The Meal Planner

Over a year ago I cracked the code for making my own gyoza (Japanese pot stickers) at home.  It's a bit time consuming, but really couldn't be easier.  I love to get together with my Dad and make a huge batch and store them in my freezer (and his) for a super quick 15 minute supper pulled from the freezer.  My Dad loved the recipe so much, he bought me a copy of Asian Dumplings: Mastering Gyoza, Spring Rolls, Samosas, and More.  There are so many great dumpling recipes to choose from, but the Chinese Beef Pot Stickers caught my eye.  Lean ground beef is insanely cheap here, and I'm always looking for creative ways of making dinner with it.  I went ahead and made them and invited some friends over for a Chinese themed dinner, and we all loved them.

How can you not love pot stickers?

Recipe adapted from Asian Dumplings: Mastering Gyoza, Spring Rolls, Samosas, and More

Makes about 48 dumplings
Serves about 6 as a main course and 8-10 as a snack/appetizer

1 lb lean ground beef
2/3 cup green onions, finely chopped
1 1/2 tbsp fresh ginger, grated
1/2 tsp salt
1/8 tsp black pepper
1/3 cup chicken stock or water
2 tbsp soy sauce
1 tbsp Shaoxing rice wine or dry sherry
1 1/2 tbsp canola oil
1 1/2 tbsp sesame oil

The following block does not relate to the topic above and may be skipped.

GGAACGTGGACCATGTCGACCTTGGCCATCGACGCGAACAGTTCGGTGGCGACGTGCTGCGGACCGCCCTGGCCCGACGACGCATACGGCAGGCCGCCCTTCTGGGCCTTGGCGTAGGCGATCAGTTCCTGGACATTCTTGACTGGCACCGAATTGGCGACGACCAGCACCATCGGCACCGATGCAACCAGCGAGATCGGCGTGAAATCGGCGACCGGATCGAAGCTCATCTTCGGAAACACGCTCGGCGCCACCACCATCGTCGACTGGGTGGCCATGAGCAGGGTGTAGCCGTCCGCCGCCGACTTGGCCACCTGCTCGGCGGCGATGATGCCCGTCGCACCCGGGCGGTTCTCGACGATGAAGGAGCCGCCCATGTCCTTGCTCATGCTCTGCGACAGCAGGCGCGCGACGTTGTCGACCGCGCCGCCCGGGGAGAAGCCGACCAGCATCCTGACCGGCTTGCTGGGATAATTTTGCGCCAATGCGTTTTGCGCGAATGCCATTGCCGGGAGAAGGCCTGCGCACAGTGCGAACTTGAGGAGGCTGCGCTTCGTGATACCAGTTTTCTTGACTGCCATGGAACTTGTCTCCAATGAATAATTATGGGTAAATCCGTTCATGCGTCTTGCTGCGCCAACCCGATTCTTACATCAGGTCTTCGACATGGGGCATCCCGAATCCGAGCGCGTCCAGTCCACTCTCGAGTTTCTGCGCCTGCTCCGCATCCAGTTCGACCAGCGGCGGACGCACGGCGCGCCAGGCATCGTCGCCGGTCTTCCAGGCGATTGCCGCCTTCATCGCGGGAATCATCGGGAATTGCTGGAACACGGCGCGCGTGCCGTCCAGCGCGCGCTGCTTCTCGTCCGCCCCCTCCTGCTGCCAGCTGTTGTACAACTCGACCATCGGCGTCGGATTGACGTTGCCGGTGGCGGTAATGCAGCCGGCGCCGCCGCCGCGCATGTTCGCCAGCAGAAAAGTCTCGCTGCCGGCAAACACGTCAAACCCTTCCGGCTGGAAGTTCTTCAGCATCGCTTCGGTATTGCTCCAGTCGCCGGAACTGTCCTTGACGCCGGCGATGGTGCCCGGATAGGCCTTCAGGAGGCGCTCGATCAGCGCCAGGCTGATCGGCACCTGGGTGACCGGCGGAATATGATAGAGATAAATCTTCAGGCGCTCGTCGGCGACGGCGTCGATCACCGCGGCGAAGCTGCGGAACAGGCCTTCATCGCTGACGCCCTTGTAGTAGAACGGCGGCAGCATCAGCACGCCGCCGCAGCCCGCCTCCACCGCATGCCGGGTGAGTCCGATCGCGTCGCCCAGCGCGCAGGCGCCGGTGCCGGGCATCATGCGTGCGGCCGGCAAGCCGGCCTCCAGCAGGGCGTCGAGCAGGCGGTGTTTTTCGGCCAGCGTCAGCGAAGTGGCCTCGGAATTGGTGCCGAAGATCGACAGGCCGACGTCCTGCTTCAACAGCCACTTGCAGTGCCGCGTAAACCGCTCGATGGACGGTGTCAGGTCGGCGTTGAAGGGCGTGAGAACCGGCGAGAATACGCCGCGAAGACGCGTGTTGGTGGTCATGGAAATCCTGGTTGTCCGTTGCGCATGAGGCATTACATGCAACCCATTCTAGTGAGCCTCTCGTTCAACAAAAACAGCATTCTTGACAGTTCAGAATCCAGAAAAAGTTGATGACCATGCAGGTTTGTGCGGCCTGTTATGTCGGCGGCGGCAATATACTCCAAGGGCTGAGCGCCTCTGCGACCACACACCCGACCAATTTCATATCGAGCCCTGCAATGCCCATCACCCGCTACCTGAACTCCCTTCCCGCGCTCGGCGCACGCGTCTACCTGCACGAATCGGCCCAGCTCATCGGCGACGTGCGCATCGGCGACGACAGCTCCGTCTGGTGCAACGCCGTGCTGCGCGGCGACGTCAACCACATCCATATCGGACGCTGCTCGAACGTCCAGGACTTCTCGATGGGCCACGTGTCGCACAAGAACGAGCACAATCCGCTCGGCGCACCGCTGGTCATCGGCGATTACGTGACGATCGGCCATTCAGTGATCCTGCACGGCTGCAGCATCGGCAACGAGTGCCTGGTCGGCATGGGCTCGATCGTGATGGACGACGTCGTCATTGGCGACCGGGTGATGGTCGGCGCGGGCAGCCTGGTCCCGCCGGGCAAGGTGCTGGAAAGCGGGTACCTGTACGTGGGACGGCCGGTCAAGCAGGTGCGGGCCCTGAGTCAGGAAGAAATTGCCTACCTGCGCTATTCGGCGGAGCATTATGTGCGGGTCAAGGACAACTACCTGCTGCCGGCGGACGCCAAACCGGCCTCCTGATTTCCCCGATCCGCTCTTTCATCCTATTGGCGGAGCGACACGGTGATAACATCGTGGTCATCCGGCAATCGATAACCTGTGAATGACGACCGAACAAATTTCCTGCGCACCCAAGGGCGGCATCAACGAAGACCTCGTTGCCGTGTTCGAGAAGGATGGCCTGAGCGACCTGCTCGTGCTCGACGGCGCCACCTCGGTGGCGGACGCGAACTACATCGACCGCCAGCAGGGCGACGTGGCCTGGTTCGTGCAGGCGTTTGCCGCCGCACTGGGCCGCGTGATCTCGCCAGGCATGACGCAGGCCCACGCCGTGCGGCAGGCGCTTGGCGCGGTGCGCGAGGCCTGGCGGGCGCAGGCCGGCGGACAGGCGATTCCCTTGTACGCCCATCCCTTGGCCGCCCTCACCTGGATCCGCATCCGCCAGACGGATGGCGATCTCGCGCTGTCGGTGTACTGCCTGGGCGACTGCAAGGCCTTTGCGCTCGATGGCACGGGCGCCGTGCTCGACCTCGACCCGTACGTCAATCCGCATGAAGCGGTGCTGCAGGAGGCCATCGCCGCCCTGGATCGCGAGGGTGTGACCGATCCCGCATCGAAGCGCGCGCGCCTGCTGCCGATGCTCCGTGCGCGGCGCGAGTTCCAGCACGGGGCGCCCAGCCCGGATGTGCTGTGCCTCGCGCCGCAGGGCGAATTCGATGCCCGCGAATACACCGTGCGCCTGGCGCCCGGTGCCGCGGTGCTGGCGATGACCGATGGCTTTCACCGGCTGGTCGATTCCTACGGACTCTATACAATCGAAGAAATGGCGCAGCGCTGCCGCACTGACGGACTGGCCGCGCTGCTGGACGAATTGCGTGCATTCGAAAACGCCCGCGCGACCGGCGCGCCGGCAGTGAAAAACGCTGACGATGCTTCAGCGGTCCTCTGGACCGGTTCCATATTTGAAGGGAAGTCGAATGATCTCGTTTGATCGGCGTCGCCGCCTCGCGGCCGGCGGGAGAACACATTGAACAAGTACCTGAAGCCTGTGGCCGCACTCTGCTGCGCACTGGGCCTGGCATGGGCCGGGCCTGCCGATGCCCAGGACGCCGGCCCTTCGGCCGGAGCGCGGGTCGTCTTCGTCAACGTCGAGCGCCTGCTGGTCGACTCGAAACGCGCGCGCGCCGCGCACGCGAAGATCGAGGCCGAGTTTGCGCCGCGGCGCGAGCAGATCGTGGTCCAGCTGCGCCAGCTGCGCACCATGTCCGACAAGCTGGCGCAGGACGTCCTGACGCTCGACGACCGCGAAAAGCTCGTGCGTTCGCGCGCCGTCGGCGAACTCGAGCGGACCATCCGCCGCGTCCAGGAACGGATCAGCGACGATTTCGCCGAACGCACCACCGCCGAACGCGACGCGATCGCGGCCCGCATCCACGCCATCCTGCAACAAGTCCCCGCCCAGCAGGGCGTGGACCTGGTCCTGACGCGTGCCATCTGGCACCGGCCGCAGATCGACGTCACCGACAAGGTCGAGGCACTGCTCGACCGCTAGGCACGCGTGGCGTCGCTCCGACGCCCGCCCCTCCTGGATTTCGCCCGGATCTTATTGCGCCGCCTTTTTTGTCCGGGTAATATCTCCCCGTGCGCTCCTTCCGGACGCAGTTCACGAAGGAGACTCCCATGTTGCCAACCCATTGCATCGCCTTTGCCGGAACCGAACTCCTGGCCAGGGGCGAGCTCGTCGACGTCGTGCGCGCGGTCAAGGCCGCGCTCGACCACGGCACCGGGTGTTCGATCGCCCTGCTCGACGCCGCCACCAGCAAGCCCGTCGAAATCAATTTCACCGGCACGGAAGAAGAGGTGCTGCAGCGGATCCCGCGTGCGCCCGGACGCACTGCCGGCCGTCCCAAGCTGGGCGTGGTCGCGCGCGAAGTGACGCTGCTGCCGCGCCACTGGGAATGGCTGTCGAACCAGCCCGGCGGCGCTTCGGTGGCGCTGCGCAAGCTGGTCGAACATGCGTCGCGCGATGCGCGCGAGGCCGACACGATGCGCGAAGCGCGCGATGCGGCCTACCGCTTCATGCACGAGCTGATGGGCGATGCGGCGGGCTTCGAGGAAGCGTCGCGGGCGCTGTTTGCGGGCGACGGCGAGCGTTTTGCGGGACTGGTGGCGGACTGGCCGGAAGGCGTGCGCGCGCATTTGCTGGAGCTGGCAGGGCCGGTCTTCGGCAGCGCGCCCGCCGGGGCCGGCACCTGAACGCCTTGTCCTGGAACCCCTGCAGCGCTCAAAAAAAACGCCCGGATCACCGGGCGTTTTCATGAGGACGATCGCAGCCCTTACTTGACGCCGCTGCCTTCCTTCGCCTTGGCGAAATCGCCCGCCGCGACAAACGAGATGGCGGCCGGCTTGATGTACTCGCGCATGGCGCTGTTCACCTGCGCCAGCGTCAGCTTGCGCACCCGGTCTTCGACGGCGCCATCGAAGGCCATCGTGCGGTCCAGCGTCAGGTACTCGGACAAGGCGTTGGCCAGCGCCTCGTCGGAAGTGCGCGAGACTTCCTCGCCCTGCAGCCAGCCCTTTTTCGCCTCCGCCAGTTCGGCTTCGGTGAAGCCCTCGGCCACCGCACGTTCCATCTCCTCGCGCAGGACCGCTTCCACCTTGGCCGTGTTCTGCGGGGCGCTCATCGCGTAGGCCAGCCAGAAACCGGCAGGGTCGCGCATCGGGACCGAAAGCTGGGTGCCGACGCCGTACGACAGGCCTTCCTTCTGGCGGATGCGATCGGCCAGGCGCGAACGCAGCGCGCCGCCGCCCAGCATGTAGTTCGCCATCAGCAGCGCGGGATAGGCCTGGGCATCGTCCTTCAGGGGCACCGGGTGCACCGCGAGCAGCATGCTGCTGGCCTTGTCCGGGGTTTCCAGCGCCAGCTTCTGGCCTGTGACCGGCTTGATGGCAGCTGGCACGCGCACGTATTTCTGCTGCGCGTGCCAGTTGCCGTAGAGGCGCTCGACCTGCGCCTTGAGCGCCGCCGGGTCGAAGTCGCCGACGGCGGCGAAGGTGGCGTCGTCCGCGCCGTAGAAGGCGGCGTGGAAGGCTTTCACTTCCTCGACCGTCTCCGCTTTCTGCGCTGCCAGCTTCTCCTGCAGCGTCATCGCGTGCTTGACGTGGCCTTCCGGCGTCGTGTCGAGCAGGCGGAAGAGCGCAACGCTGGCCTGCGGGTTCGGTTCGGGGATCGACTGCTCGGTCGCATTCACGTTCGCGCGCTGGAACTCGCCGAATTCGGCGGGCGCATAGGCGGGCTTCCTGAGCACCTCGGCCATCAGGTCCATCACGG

1 package of gyoza skins (also called Shanghai dumpling wrappers)
1/4 cup water
1 tsp cornstarch

Filling the Pot Stickers:
Before you start making the pot stickers, prepare your workspace. Get out a large baking sheet and moisten a clean kitchen towel or paper towel until just damp. In a small bowl mix together the water and cornstarch.

In a large mixing bowl mix together the ground beef, green onions, ginger, salt, pepper, chicken stock, soy sauce, rice wine, canola oil and sesame oil.  You can let this sit covered in the fridge for 30 minutes (or up to 24 hours) to develop the flavors.

To begin filling your pot stickers, hold a dumpling wrapper in one hand. Dip your finger in the cornstarch water and moisten all around the outside edge of the wrapper.

Place a heaped teaspoon of filling in the middle of the wrapper.
These photos are from when I made Japanese pot stickers.  It will show you the method, but obviously there will be no cabbage in your filling.
Fold the gyoza wrapper in half and pinch in the middle.

To make a pleat, you'll need to make a small fold to the left of the middle.

Pinch that together.

Make another fold to the left of the pleat you just made and pinch together.

It will look like this.

Make the same pleats pinching them together on the other side until the dumpling is completely sealed.

Your cute little pot sticker is now folded and ready to stand up....

In the palm of your hand or on a hard surface, stand the gyoza up and tap to make a flat bottom.

I've looked at pictures in dumpling cookbooks and they have many more pleats than I do but this works for me, takes less time and this is what ours look like at our local Japanese restaurant. You can get fancy and add more pleats if you like.